Flood Insurance

Flooding is the nation’s number one natural disaster. Similar to Earthquake Insurance, coverage for damages caused to your home by flood is also excluded on most homeowner policies. But how exactly is “flood” defined? This is something that most homeowners overlook. Flood is not limited to a local bay overflowing or the breakage of a dam. In fact, did you know that if your street sewers do not drain properly and water comes from the ground up the insurance company may consider this flood as well? Even a couple of inches of water can cause vast and extensive damages to your home. Our office works with carriers direct to offer coverage through NFIP (National Flood Insurance Program) as well as independent flood insurance companies. Remember, your Homeowners Insurance does not provide coverage and government assistance programs are usually very limited in scope and amount. Preparing yourself by staying protected is better than finding out the hard way. Trust us, we have seen it happen.

 

Definition of “Flood”

In general, coverage is provided for direct physical loss to the property from a flood which is described as:

A general and temporary condition of partial or complete inundation of two or more acres of normally dry land area or of two or more properties (at least one of which is your property) from:

a. Overflow of inland or tidal waters
b. Unusual and rapid accumulation or runoff of surface waters from any source
c. Mudflow - defined as a river of liquid and flowing mud on the surfaces of normally dry land areas

such as when earth is carried by a current of water.  Landslide, slope failures, or saturated soil moving down a slope are not mudflows. 

 

Some additional facts and FAQ regarding Flood Insurance

 

  • In January 2010, tens of thousands of homeowners in Southern California were forced to purchase flood insurance due to new maps issued by FEMA designating new and wider high-risk flood areas.

  • Buying and maintain flood insurance is mandatory for people with federally backed mortgages living in high-risk designated areas. This is regulated by the lender.

  • More than 25% of all NFIP flood claims come from low to moderate risk areas!

  • Federal disaster assistance is available in some cases; however, federal disasters are declared in less than half of all flooding incidents. Furthermore, the interest on most federal disaster loans is often more expensive that the annual premium for a flood insurance policy.

  • Is my basement covered? Flood Insurance policies have some coverage for basement elements such as furnaces, water heaters, utility connections and other items but will typically exclude basement contents, finished floors, walls and ceilings.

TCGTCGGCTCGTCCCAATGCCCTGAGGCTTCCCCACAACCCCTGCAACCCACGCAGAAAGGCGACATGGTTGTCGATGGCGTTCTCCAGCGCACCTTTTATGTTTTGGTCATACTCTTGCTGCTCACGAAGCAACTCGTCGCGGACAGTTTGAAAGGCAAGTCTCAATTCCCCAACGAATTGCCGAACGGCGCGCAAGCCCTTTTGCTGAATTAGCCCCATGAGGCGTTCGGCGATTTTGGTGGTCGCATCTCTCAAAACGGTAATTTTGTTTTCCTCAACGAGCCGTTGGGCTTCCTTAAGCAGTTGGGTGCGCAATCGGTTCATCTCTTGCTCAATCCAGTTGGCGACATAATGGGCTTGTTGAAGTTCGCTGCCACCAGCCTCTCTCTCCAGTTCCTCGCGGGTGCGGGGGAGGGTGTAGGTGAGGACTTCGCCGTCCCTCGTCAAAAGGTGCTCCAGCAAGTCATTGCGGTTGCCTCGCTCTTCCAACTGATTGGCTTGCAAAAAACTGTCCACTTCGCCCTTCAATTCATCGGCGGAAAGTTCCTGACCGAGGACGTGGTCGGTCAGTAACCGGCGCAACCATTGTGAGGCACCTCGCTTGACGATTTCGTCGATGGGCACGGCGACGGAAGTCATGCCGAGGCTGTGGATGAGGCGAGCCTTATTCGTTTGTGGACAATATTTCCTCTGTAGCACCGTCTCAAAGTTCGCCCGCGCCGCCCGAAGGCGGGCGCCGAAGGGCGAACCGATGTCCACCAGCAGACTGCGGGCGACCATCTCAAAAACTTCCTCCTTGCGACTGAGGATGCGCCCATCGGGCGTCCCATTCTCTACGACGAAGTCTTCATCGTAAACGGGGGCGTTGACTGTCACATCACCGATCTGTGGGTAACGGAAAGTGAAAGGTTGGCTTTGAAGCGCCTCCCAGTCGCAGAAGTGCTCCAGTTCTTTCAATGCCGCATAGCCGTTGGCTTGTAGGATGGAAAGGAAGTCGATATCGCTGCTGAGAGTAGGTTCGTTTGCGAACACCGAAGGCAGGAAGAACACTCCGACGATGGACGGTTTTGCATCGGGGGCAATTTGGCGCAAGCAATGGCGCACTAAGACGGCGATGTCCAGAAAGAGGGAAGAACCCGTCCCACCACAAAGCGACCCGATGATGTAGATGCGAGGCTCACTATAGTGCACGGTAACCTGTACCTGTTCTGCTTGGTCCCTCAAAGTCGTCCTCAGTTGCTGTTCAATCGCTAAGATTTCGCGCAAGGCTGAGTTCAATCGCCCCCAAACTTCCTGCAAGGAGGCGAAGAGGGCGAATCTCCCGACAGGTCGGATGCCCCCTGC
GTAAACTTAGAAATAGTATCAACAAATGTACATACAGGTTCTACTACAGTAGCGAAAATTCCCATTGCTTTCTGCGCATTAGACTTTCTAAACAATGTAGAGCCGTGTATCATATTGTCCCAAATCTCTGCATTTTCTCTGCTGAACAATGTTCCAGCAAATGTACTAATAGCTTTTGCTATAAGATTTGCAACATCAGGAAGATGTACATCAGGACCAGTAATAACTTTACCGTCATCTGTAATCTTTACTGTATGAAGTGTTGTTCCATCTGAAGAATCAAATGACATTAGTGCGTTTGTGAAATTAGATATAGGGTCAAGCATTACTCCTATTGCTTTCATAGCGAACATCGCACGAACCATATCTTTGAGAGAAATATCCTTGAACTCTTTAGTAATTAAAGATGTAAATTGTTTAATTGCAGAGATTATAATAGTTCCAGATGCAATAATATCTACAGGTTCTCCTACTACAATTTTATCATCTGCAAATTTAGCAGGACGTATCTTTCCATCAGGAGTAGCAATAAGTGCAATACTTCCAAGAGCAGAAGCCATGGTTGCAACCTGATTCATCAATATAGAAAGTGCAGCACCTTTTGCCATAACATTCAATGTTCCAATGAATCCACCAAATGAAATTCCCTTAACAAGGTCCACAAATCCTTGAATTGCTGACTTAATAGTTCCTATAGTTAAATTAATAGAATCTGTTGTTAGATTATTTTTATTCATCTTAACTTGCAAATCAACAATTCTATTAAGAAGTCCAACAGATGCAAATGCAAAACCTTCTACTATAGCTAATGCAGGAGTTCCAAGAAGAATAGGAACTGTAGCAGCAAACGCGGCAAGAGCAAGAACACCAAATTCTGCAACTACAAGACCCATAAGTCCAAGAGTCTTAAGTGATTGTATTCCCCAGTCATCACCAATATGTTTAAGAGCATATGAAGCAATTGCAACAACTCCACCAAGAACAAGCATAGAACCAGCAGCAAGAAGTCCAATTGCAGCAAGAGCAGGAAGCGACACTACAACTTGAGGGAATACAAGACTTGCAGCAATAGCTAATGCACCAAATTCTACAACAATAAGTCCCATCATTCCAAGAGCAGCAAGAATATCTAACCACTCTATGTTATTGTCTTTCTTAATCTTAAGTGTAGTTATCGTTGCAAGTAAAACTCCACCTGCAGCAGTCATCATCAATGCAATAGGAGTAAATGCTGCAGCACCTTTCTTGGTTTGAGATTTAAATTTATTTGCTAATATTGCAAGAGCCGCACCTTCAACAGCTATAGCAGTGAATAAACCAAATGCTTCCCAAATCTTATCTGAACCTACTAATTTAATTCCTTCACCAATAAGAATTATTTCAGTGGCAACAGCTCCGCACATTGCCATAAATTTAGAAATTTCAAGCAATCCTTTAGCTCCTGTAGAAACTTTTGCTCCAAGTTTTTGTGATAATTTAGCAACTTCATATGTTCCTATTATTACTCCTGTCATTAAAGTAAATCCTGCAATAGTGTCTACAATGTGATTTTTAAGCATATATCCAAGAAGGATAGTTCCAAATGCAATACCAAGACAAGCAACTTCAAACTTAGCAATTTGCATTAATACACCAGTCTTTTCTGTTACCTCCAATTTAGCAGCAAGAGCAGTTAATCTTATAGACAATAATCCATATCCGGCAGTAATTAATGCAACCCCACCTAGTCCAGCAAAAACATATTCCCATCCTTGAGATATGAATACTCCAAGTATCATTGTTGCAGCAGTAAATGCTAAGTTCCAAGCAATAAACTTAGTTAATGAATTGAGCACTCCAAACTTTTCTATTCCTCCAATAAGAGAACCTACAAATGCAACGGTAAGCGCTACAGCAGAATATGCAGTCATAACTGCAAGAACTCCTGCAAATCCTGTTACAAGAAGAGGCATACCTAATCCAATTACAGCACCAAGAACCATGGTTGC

Other Information

 

  • Flood Insurance can be offered from your homeowner insurance provider or can be bought separately from an independent insurance carrier. Some carriers may offer limited flood or water backup coverage as an endorsement rather than offering it as a separate policy.

  • Coverage is typically provided for flood damage to the building itself. This includes foundation elements, posts, pilings, piers or other support systems. Coverage is excluded for most building located entirely over water (like a boat house), other structures (such as fences, retaining walls, swimming pools) and items outside the building like walkways, decks and patios.

  • Coverages are typically limited to the dwelling but some companies offer coverage on other structures, personal property coverage, and loss of use coverage. Coverage is also available for condos, and renters and commercial properties as well.

  • With limited exceptions, there is a 30 day waiting period after you have paid the premium before the policy becomes effective.

  • Please visit our insurance glossary tab for a full list of insurance terms and definitions.

  • There are many discounts available to help reduce your premium. Please visit our learning insurance discounts page to find out more information on how to maximize your savings.

This page contains only a general description of coverages and is not a contract. Details of coverage or limits may vary in some states and by carrier. All coverages are subject to the terms, provisions, exclusions, and conditions in the policy itself and in any endorsements.


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